Horrible Winter is Coming to Mississauga


Published October 21, 2016 at 8:04 pm


Although we might have complained, we were spoiled by our hot summer and mild fall and, sadly, it looks like we might be in for a rude awakening this coming winter.

According to an article penned by meteorologist Dr. Doug Gillham for The Weather Network, this coming winter might suck (my words, not his).

Gillham writes that the past three winters have been memorable for different reasons (the first two for their bone-chilling coldness during the polar vortex and this past one for its relative mildness).

“Many are now asking whether we will see another mild winter across Canada like last year or should we expect a return to a colder pattern?,” he writes. “Our sneak peek at our winter forecast highlights a return to a more classic Canadian winter season from the Rockies to Atlantic Canada with only parts of B.C. expected to see above normal temperatures for the upcoming winter season.”

That means that everyone in Mississauga will get to experience a “classic” winter.

Although the Weather Network’s final winter forecast will be released on Nov. 21, it appears that they’re expecting “above normal snowfall” for the much of the Great Lakes region (sigh…) and southern Quebec.

The good news is that, as of now, there’s no indication that our luxuriously long fall is about to abruptly end.

“At this point, we think that winter will get off to a slower or inconsistent start with the colder pattern more likely to lock into place later in the winter (similar to what we saw in 2014-15). However, it is possible that the pattern will change more quickly (as it did in 2013). The timing of this pattern change should become more clear before we finalize our winter forecast for release on November 21,” Gillham writes.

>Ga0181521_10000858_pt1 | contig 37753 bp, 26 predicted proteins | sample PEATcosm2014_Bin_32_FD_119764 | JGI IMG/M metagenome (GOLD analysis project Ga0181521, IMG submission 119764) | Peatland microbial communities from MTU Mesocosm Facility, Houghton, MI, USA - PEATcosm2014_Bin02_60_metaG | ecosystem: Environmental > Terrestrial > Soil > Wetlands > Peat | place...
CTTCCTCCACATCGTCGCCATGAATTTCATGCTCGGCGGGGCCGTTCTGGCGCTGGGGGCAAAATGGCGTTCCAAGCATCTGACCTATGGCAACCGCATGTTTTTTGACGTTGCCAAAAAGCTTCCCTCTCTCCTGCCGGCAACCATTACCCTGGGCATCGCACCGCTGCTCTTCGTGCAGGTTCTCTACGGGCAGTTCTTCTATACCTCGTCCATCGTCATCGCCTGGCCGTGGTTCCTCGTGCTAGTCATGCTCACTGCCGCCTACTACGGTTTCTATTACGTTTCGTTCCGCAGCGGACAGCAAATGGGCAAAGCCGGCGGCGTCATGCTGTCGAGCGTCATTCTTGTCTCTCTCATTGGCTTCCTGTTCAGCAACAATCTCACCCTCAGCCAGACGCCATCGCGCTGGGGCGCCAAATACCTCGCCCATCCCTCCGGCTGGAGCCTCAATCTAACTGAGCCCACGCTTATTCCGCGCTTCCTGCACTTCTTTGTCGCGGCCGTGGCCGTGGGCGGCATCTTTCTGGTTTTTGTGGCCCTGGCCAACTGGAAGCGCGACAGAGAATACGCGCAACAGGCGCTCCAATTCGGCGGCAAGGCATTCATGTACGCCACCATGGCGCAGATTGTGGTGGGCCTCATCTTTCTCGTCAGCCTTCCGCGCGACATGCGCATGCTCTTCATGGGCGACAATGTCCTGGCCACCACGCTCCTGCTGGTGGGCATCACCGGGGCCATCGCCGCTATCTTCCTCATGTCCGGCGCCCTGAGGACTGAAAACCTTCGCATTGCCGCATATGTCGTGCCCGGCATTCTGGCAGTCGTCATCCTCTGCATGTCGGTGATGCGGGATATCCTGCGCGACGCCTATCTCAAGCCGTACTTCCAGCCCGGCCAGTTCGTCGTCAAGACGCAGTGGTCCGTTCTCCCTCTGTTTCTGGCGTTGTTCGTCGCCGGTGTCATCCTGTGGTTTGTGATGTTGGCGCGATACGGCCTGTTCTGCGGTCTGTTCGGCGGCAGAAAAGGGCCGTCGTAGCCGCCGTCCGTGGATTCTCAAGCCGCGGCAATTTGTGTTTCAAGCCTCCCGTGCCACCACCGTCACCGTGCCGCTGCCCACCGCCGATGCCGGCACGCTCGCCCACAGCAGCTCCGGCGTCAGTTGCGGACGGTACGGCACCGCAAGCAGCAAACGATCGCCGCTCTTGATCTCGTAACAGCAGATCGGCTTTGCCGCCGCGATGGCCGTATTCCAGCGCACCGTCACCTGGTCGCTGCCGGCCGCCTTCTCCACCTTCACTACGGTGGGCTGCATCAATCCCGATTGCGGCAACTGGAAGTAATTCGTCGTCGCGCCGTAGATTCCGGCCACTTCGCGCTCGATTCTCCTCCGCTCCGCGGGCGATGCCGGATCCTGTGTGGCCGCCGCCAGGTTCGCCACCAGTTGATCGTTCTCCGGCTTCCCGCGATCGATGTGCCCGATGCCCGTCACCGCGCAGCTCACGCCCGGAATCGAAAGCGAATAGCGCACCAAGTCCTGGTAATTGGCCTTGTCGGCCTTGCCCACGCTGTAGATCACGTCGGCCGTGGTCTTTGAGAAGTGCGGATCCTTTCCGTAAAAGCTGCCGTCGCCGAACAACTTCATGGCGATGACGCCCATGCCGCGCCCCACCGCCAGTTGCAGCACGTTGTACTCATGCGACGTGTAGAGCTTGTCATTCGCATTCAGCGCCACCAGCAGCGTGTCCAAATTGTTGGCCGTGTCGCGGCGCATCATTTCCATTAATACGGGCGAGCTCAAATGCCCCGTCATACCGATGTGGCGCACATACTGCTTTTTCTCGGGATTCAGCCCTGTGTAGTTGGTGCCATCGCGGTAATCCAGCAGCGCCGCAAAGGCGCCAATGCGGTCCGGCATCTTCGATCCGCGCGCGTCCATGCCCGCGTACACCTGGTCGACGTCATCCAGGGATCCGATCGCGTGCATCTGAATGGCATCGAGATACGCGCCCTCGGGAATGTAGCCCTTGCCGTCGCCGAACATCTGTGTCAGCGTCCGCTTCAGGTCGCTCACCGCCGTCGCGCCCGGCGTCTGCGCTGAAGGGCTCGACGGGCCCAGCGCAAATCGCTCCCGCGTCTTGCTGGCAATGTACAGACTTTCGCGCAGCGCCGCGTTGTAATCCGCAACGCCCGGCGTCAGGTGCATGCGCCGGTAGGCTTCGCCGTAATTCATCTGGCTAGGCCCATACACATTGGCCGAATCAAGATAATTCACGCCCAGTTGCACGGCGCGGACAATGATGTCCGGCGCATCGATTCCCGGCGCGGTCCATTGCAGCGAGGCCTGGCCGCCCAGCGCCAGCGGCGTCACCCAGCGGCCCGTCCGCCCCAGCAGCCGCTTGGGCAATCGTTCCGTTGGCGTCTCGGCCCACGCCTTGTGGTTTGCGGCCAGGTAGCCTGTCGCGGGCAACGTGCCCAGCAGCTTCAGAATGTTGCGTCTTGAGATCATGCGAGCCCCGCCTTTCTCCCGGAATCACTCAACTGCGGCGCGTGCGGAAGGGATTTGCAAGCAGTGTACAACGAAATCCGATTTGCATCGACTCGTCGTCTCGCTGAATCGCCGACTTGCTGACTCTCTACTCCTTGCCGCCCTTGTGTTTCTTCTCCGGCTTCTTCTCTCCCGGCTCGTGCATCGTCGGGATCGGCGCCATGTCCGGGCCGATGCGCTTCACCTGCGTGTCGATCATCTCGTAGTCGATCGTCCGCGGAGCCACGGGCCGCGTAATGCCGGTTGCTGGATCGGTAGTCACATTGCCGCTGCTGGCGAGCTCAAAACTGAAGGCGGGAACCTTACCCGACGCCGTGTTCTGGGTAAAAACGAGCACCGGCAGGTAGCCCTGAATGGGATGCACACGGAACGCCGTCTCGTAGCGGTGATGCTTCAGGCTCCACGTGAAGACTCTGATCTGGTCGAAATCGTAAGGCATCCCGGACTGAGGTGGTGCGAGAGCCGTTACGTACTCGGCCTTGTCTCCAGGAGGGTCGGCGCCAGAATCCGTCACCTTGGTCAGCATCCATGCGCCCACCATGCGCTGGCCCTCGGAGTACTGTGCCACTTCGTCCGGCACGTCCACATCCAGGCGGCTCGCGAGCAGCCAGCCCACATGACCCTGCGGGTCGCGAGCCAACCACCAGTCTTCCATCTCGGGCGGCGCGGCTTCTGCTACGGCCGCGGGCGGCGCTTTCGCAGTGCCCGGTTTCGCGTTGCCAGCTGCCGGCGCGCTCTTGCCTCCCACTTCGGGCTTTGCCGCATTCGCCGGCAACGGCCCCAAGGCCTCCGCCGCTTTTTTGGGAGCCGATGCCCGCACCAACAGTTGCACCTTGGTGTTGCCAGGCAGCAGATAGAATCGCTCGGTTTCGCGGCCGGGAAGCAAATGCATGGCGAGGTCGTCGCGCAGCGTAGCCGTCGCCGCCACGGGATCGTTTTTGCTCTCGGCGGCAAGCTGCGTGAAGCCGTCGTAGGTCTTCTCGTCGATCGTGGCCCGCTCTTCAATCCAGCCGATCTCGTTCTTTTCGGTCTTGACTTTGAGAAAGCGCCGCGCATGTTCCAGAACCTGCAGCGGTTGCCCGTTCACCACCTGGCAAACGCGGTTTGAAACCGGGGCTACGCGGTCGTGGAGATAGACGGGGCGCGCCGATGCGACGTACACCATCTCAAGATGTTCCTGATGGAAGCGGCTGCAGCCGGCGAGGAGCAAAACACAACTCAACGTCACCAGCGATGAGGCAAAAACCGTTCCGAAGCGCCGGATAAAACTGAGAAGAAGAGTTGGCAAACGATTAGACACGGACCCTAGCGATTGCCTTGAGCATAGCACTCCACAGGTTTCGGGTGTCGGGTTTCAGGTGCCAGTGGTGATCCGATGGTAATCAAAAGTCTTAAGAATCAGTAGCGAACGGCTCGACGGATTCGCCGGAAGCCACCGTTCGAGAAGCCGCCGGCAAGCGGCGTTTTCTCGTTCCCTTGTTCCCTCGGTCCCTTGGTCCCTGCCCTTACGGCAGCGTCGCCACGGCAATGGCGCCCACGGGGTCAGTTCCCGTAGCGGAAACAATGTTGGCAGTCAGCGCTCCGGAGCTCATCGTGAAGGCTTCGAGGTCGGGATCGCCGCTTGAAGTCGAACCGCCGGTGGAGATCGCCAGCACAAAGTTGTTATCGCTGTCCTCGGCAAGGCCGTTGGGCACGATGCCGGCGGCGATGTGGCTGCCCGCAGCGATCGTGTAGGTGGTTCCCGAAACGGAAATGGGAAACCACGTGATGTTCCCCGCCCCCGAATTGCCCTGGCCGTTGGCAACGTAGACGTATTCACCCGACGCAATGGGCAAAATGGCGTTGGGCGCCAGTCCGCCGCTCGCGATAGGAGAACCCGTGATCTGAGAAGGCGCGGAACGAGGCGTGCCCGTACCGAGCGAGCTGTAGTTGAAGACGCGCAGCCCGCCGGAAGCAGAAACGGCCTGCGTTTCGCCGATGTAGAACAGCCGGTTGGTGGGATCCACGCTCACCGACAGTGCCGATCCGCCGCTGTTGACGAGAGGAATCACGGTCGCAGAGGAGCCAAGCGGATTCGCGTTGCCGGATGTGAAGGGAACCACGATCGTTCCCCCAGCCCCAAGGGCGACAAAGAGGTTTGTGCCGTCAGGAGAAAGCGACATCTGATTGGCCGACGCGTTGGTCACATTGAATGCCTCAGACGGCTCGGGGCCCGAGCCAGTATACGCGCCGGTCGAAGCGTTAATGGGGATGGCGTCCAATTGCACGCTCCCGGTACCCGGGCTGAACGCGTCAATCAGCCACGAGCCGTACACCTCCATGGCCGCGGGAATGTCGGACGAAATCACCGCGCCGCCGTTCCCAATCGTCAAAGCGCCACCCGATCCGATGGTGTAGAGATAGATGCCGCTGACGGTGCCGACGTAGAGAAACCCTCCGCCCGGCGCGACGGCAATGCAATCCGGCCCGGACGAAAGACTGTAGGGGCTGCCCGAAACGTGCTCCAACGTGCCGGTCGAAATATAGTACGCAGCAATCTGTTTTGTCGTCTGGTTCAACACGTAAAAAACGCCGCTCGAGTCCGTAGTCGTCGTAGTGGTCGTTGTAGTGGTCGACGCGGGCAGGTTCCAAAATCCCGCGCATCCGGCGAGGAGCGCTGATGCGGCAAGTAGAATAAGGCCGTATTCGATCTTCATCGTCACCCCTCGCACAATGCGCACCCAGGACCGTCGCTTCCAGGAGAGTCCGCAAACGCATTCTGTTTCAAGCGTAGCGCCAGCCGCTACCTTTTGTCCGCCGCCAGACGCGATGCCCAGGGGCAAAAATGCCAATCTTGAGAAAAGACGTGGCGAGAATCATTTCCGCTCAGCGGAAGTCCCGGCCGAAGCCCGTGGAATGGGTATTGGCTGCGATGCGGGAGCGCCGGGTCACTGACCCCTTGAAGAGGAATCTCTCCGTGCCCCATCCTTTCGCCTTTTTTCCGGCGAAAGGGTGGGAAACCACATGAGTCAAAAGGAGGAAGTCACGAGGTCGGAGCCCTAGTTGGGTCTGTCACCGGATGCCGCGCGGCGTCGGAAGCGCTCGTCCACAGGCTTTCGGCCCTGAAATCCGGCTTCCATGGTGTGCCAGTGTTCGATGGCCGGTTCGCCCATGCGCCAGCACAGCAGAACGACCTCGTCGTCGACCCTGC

Although many are wondering if the hot summer will be a factor in a cold winter, Gillham says it’s hard predict future weather based on current events. That said, he did say that the hot summer and warm fall in the Great Lakes region has, “left us with lake water temperatures that are well above what we typically see this time of year.”

While this won’t necessarily guarantee colder temperatures, it does suggest that, when arctic air arrives, some regions (like ours, unfortunately) will receive above-normal levels of snow.

Some patterns also suggest a potentially frigid winter is in store.

Two features that stand out this fall are the large region of very warm water (relative to normal) west of British Columbia, and the warmer than normal water in the Atlantic Ocean east of Atlantic Canada and the U.S. East Coast. This bears some resemblance to the patterns during the falls of 2013 and 2014,” Gillham writes.

I think we all remember how awful the winter of 2014 was.

While we can all only hope for the best, we must prepare to accept that a potentially nasty ugly dirty foul awful terrible winter might be coming.


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